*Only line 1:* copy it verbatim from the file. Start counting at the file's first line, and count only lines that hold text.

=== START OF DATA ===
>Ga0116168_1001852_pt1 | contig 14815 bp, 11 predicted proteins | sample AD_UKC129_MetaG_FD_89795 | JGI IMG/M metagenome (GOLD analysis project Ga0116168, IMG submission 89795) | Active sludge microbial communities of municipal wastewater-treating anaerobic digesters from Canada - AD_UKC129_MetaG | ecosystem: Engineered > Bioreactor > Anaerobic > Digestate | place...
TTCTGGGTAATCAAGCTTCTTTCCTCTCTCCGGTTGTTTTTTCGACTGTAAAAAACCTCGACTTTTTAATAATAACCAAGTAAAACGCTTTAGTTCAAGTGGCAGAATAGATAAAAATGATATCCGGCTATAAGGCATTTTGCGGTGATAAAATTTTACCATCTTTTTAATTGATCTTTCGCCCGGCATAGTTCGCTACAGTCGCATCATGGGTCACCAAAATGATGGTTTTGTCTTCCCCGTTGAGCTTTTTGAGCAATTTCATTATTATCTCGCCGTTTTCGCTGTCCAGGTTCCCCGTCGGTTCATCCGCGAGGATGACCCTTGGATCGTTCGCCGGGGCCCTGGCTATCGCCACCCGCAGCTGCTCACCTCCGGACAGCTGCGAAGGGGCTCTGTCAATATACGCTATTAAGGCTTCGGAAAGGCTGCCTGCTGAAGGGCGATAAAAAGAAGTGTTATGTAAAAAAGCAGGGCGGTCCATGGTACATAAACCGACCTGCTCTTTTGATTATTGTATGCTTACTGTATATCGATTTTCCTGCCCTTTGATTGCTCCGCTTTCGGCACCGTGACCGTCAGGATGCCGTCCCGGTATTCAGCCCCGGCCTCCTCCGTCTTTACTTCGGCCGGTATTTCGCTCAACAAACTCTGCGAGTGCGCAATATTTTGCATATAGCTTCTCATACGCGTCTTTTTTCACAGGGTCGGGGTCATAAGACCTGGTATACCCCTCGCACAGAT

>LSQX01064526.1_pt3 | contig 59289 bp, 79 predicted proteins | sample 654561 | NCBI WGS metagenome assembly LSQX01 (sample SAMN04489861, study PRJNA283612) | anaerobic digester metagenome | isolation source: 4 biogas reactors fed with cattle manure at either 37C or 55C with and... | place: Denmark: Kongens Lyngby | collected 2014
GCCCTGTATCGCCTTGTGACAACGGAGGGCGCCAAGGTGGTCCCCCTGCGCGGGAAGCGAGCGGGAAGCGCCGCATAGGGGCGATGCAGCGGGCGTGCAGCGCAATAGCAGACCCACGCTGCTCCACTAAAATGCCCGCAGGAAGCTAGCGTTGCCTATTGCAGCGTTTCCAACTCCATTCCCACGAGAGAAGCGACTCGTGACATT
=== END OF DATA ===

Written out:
>Ga0116168_1001852_pt1 | contig 14815 bp, 11 predicted proteins | sample AD_UKC129_MetaG_FD_89795 | JGI IMG/M metagenome (GOLD analysis project Ga0116168, IMG submission 89795) | Active sludge microbial communities of municipal wastewater-treating anaerobic digesters from Canada - AD_UKC129_MetaG | ecosystem: Engineered > Bioreactor > Anaerobic > Digestate | place...